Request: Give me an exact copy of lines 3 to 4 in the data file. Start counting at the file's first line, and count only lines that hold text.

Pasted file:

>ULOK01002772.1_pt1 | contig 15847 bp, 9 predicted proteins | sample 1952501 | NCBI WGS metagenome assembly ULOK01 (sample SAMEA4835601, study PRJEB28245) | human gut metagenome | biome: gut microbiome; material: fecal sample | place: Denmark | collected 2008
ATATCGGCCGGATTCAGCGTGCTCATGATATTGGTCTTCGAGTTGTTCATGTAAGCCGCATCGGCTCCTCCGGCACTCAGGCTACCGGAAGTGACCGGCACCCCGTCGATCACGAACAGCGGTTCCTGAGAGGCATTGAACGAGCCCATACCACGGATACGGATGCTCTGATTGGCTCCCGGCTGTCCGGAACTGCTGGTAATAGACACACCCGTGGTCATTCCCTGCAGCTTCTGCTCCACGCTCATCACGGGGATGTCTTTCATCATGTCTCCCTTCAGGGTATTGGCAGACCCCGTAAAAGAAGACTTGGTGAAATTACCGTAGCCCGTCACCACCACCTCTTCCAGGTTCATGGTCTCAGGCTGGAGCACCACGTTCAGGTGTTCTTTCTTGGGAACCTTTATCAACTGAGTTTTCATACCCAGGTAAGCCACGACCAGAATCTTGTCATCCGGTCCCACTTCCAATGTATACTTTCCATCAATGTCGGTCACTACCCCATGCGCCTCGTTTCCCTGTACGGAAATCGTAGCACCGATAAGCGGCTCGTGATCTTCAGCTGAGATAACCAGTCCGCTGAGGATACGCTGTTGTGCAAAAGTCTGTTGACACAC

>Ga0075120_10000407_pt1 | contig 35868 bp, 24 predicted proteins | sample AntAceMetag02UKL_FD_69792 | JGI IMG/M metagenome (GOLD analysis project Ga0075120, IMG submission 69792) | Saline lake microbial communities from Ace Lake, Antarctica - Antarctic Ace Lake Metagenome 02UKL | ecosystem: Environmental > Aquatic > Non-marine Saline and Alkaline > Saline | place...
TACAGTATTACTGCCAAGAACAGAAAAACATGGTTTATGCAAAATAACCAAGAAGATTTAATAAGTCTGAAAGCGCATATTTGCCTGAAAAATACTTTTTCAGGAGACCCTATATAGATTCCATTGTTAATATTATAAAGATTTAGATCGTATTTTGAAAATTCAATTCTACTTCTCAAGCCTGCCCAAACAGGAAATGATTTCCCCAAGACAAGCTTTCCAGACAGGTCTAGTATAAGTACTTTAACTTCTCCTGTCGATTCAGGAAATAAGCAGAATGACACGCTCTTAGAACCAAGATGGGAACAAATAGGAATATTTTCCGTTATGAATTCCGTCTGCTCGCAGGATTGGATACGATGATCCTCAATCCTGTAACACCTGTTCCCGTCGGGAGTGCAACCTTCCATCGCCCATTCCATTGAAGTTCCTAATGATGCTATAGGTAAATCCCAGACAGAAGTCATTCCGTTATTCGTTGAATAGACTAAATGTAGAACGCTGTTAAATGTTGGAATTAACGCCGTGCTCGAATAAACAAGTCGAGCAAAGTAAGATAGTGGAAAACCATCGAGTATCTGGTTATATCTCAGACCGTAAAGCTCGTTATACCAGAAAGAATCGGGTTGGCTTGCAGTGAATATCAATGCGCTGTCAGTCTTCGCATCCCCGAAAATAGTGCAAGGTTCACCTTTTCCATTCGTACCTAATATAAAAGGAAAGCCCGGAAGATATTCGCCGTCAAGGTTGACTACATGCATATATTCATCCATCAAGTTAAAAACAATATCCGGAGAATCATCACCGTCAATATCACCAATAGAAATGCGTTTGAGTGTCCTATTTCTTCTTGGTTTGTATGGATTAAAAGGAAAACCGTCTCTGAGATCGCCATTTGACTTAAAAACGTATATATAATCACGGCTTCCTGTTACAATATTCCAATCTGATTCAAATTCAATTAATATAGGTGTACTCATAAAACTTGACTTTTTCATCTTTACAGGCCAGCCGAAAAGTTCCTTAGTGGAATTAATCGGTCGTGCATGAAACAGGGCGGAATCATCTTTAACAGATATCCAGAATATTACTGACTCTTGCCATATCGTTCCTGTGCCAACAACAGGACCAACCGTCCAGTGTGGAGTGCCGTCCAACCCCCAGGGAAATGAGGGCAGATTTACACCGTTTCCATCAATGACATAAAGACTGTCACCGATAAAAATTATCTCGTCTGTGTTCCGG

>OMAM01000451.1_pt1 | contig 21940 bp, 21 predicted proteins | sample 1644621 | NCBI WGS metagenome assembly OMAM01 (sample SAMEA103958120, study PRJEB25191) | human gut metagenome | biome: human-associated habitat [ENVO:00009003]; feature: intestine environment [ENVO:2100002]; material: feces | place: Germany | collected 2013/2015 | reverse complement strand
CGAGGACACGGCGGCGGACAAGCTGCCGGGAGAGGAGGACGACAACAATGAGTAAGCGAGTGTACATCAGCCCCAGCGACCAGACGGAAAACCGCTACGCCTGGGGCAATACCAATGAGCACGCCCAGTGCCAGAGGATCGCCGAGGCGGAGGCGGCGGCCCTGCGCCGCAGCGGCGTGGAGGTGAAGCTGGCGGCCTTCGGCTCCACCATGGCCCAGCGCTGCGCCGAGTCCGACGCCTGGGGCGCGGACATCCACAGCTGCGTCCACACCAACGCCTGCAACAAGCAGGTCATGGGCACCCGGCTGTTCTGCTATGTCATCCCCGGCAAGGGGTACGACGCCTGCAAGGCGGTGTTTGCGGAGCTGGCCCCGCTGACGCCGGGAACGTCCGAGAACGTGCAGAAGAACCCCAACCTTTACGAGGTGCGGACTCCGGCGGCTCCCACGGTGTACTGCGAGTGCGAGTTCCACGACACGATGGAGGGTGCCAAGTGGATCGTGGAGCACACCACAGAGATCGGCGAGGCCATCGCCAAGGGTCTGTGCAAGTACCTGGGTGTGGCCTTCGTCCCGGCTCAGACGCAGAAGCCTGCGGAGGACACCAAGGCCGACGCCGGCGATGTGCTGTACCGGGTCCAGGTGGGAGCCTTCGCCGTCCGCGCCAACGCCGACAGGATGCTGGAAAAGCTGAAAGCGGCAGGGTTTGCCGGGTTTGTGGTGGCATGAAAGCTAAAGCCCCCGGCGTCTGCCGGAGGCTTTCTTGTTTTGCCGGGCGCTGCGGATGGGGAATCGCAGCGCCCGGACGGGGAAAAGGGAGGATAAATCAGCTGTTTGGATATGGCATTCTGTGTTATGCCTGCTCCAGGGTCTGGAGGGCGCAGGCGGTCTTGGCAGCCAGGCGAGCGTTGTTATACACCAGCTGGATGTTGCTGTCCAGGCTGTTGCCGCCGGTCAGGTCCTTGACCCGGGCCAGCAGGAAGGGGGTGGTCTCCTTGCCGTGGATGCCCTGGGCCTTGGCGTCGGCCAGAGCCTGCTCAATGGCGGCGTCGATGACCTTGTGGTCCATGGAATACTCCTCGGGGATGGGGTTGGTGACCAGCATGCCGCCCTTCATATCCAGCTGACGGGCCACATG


>Ga0075120_10000407_pt1 | contig 35868 bp, 24 predicted proteins | sample AntAceMetag02UKL_FD_69792 | JGI IMG/M metagenome (GOLD analysis project Ga0075120, IMG submission 69792) | Saline lake microbial communities from Ace Lake, Antarctica - Antarctic Ace Lake Metagenome 02UKL | ecosystem: Environmental > Aquatic > Non-marine Saline and Alkaline > Saline | place...
TACAGTATTACTGCCAAGAACAGAAAAACATGGTTTATGCAAAATAACCAAGAAGATTTAATAAGTCTGAAAGCGCATATTTGCCTGAAAAATACTTTTTCAGGAGACCCTATATAGATTCCATTGTTAATATTATAAAGATTTAGATCGTATTTTGAAAATTCAATTCTACTTCTCAAGCCTGCCCAAACAGGAAATGATTTCCCCAAGACAAGCTTTCCAGACAGGTCTAGTATAAGTACTTTAACTTCTCCTGTCGATTCAGGAAATAAGCAGAATGACACGCTCTTAGAACCAAGATGGGAACAAATAGGAATATTTTCCGTTATGAATTCCGTCTGCTCGCAGGATTGGATACGATGATCCTCAATCCTGTAACACCTGTTCCCGTCGGGAGTGCAACCTTCCATCGCCCATTCCATTGAAGTTCCTAATGATGCTATAGGTAAATCCCAGACAGAAGTCATTCCGTTATTCGTTGAATAGACTAAATGTAGAACGCTGTTAAATGTTGGAATTAACGCCGTGCTCGAATAAACAAGTCGAGCAAAGTAAGATAGTGGAAAACCATCGAGTATCTGGTTATATCTCAGACCGTAAAGCTCGTTATACCAGAAAGAATCGGGTTGGCTTGCAGTGAATATCAATGCGCTGTCAGTCTTCGCATCCCCGAAAATAGTGCAAGGTTCACCTTTTCCATTCGTACCTAATATAAAAGGAAAGCCCGGAAGATATTCGCCGTCAAGGTTGACTACATGCATATATTCATCCATCAAGTTAAAAACAATATCCGGAGAATCATCACCGTCAATATCACCAATAGAAATGCGTTTGAGTGTCCTATTTCTTCTTGGTTTGTATGGATTAAAAGGAAAACCGTCTCTGAGATCGCCATTTGACTTAAAAACGTATATATAATCACGGCTTCCTGTTACAATATTCCAATCTGATTCAAATTCAATTAATATAGGTGTACTCATAAAACTTGACTTTTTCATCTTTACAGGCCAGCCGAAAAGTTCCTTAGTGGAATTAATCGGTCGTGCATGAAACAGGGCGGAATCATCTTTAACAGATATCCAGAATATTACTGACTCTTGCCATATCGTTCCTGTGCCAACAACAGGACCAACCGTCCAGTGTGGAGTGCCGTCCAACCCCCAGGGAAATGAGGGCAGATTTACACCGTTTCCATCAATGACATAAAGACTGTCACCGATAAAAATTATCTCGTCTGTGTTCCGG